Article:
Of course, as you read the actual story, you discover the following…
The extreme overgrowth and underbrush on the hillside behind the Richard H. Chambers U.S. Courthouse in Pasadena, California, prompted GSA’s Pacific Rim Region property management to take quick action to avoid summer fires.
Ultimately, the choice was easy: Use a herd of goats. The decision meant a cost-saving to taxpayers over hiring manual labor and proved to be better for the environment than bulldozers.
The unusually wet winter and spring caused the overgrowth, which, in California, always means the risk of summer wildfires and grass fires because of tinder underbrush.
And by the way, GSA stands for Government Services Administration.
So, basically, it was the idea of the government to save money using the goats to clear the brush instead of paying workers to do it.
Gosh, what will the public sector think of next?
“This is a choice between the policies that led us into the mess or the policies that are leading out of the mess,” Obama said recently in Las Vegas.
Trouble is, it’s a tough sell to voters who’ve seen little progress.
Unemployment is stuck near double digits and polls show many voters have decided Obama’s policies are to blame, not his predecessor’s.
Oh, I beg to differ (here) – not saying Obama couldn’t have done more, but let’s be fair here.
At a closed-door meeting of the Senate Finance Committee on Thursday, participants said Democrats were clearly divided while Republicans wanted assurances that any bill would be developed openly, allowing them to propose amendments. In a sign of how combustible the issue could be, Senator Max Baucus, a Montana Democrat and the committee’s chairman, has so far refused to make that commitment.
Gee, I wonder why Baucus wouldn’t commit to allowing the Repugs to propose amendments?
Maybe this explains it (the headline says it all).
EVERY day, about 200,000 Americans are sickened by contaminated food. Every year, about 325,000 are hospitalized by a food-borne illness. And the number who are killed annually by something they ate is roughly the same as the number of Americans who’ve been killed in Iraq and Afghanistan since 2003.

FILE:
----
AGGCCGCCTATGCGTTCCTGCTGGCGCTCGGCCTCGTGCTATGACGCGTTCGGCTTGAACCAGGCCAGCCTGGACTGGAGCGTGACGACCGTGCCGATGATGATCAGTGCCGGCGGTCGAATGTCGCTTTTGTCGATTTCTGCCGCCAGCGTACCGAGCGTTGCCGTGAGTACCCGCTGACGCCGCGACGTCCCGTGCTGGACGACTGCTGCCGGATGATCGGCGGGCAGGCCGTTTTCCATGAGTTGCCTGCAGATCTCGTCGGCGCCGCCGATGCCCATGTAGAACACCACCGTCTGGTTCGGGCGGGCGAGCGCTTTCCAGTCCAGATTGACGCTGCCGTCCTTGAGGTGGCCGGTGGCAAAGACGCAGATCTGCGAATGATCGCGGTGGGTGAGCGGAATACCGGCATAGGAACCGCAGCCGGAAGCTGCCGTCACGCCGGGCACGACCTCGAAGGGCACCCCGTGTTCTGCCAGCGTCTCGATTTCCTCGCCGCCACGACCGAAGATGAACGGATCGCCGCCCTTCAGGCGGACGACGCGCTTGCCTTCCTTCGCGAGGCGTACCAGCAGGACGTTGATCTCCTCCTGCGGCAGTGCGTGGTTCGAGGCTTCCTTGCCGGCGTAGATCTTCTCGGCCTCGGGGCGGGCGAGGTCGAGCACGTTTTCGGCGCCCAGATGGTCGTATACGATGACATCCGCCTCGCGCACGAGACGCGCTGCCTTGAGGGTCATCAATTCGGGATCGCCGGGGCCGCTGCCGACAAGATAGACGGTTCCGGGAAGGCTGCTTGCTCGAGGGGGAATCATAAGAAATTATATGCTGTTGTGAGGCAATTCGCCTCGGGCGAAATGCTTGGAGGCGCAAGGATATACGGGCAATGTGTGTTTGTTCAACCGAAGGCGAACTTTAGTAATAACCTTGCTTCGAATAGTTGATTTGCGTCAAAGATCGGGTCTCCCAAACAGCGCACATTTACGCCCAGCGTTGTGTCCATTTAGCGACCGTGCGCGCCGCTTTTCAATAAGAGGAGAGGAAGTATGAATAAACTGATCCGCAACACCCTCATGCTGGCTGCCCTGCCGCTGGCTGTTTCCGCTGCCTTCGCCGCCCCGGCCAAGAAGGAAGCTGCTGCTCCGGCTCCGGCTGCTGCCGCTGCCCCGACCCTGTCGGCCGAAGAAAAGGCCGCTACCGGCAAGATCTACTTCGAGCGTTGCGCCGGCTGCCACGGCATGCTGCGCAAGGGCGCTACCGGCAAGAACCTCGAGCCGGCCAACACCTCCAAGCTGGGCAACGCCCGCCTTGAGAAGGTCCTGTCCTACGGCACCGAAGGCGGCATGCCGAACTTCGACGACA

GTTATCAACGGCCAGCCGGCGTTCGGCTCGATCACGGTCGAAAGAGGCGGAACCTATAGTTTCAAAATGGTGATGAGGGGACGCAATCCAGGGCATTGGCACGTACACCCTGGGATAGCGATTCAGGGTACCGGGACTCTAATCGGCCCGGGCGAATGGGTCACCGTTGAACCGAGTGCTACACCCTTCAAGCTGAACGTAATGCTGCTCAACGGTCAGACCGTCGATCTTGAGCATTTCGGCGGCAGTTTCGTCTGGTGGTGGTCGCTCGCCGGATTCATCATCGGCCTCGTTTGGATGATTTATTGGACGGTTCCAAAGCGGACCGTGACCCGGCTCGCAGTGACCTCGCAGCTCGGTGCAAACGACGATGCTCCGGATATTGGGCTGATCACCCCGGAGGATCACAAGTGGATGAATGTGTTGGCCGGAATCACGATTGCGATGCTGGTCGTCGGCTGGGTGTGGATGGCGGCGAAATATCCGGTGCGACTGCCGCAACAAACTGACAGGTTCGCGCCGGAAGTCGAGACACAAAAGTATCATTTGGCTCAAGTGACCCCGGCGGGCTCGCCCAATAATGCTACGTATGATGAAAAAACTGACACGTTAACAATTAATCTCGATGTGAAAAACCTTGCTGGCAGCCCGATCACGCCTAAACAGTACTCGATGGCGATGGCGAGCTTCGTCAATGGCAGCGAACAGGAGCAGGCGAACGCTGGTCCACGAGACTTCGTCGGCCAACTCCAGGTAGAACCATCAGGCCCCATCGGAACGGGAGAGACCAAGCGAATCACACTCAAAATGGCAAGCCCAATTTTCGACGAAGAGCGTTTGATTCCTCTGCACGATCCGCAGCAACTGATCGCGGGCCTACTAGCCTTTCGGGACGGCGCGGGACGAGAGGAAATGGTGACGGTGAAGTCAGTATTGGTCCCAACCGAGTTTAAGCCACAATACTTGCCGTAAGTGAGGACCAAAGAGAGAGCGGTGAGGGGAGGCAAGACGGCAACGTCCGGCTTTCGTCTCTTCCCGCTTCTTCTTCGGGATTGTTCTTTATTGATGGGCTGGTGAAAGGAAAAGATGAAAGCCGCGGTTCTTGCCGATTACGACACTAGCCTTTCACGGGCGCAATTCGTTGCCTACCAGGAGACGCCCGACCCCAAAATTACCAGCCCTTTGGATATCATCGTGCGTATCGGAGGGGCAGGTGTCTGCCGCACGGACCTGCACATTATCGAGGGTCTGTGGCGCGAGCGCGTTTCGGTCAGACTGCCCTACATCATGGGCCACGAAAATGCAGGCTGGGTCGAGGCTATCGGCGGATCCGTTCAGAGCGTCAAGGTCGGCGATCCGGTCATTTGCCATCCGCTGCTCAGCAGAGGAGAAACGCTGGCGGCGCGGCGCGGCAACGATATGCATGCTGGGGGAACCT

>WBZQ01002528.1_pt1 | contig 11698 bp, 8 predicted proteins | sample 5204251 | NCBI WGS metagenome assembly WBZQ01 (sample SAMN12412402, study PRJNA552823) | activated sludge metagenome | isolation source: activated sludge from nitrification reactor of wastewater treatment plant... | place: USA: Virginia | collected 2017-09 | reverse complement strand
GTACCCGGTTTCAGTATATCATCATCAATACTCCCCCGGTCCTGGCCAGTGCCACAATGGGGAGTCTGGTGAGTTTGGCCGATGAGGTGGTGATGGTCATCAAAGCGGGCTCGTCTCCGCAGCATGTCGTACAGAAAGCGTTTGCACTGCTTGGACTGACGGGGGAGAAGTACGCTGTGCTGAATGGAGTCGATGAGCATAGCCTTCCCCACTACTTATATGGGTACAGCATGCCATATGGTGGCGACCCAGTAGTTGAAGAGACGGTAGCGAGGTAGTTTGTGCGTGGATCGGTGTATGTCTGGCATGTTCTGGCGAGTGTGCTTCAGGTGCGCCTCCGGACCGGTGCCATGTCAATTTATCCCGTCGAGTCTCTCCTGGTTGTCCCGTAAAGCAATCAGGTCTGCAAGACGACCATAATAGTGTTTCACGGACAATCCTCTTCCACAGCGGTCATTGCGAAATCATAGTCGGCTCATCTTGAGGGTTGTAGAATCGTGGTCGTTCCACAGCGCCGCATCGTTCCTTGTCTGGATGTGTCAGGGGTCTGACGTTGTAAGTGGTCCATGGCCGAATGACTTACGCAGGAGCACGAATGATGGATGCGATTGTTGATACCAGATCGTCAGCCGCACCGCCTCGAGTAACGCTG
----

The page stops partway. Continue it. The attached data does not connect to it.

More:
Those estimates, from the Centers for Disease Control and Prevention, suggest the scale of the problem. But they fail to convey the human toll. The elderly and people with compromised immune systems face an elevated risk from food-borne pathogens like listeria, campylobacter and salmonella. By far the most vulnerable group, however, are children under the age of 4. Our food will never be perfectly safe — and yet if the Senate fails to pass the food safety legislation now awaiting a vote, tens of thousands of American children will become needlessly and sometimes fatally ill.
Almost one year ago, the House of Representatives passed the Food Safety Enhancement Act with bipartisan support. A similar bill, the F.D.A. Food Safety Modernization Act, was unanimously approved by the Senate Health, Education, Labor and Pensions Committee in November. This legislation would grant the Food and Drug Administration, which has oversight over 80 percent of the nation’s food, the authority to test widely for dangerous pathogens and improve the agency’s ability to trace outbreaks back to their source. Most important, it would finally give the agency the power to order the recall of contaminated foods — and to punish companies that knowingly sell them.
This bill is supported by an unusual set of advocacy groups: the American Public Health Association, Consumers Union, the Center for Science in the Public Interest, the United States Chamber of Commerce and the Grocery Manufacturers Association, among others. Last week, a poll for Consumers Union found that 80 percent of Americans want Congress to empower the F.D.A. to recall tainted foods.
You’d think that a bill with such broad support, on a public health issue of such fundamental importance, would easily reach the floor of the Senate for a vote. But it has been languishing, stuck in some legislative limbo. If it fails to gain passage by the end of this session, Congress will have to start from scratch again next year.
Here is more information on the Food Safety Modernization Act, sponsored by Sen. Dick Durbin. I would strongly urge anyone from Illinois or any other state of a senatorial cosponsor to contact the individuals listed to let them know that you support this legislation (and to contact any other senator to let them know also, click here).